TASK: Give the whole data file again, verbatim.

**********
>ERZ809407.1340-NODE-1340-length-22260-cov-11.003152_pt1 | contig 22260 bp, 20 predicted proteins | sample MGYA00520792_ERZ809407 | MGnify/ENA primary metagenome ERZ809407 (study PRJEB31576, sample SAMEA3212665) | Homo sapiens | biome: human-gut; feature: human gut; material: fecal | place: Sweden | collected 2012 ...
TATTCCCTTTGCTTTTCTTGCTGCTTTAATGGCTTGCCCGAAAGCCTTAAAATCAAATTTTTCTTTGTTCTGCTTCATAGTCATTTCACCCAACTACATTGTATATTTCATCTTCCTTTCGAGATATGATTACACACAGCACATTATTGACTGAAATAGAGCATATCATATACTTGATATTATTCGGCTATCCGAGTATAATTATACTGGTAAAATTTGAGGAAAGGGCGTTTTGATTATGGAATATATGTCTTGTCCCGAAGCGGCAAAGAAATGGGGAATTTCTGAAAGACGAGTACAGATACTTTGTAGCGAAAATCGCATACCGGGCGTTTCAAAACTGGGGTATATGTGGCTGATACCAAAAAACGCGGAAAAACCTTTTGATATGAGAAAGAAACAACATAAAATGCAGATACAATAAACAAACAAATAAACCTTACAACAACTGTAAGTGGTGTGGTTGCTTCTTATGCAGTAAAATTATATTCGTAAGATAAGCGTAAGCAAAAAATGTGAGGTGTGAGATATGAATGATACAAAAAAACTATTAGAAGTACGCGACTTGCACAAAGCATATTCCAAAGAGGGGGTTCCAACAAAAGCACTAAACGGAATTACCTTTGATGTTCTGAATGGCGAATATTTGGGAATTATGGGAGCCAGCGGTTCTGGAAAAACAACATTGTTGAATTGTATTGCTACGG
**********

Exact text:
>ERZ809407.1340-NODE-1340-length-22260-cov-11.003152_pt1 | contig 22260 bp, 20 predicted proteins | sample MGYA00520792_ERZ809407 | MGnify/ENA primary metagenome ERZ809407 (study PRJEB31576, sample SAMEA3212665) | Homo sapiens | biome: human-gut; feature: human gut; material: fecal | place: Sweden | collected 2012 ...
TATTCCCTTTGCTTTTCTTGCTGCTTTAATGGCTTGCCCGAAAGCCTTAAAATCAAATTTTTCTTTGTTCTGCTTCATAGTCATTTCACCCAACTACATTGTATATTTCATCTTCCTTTCGAGATATGATTACACACAGCACATTATTGACTGAAATAGAGCATATCATATACTTGATATTATTCGGCTATCCGAGTATAATTATACTGGTAAAATTTGAGGAAAGGGCGTTTTGATTATGGAATATATGTCTTGTCCCGAAGCGGCAAAGAAATGGGGAATTTCTGAAAGACGAGTACAGATACTTTGTAGCGAAAATCGCATACCGGGCGTTTCAAAACTGGGGTATATGTGGCTGATACCAAAAAACGCGGAAAAACCTTTTGATATGAGAAAGAAACAACATAAAATGCAGATACAATAAACAAACAAATAAACCTTACAACAACTGTAAGTGGTGTGGTTGCTTCTTATGCAGTAAAATTATATTCGTAAGATAAGCGTAAGCAAAAAATGTGAGGTGTGAGATATGAATGATACAAAAAAACTATTAGAAGTACGCGACTTGCACAAAGCATATTCCAAAGAGGGGGTTCCAACAAAAGCACTAAACGGAATTACCTTTGATGTTCTGAATGGCGAATATTTGGGAATTATGGGAGCCAGCGGTTCTGGAAAAACAACATTGTTGAATTGTATTGCTACGG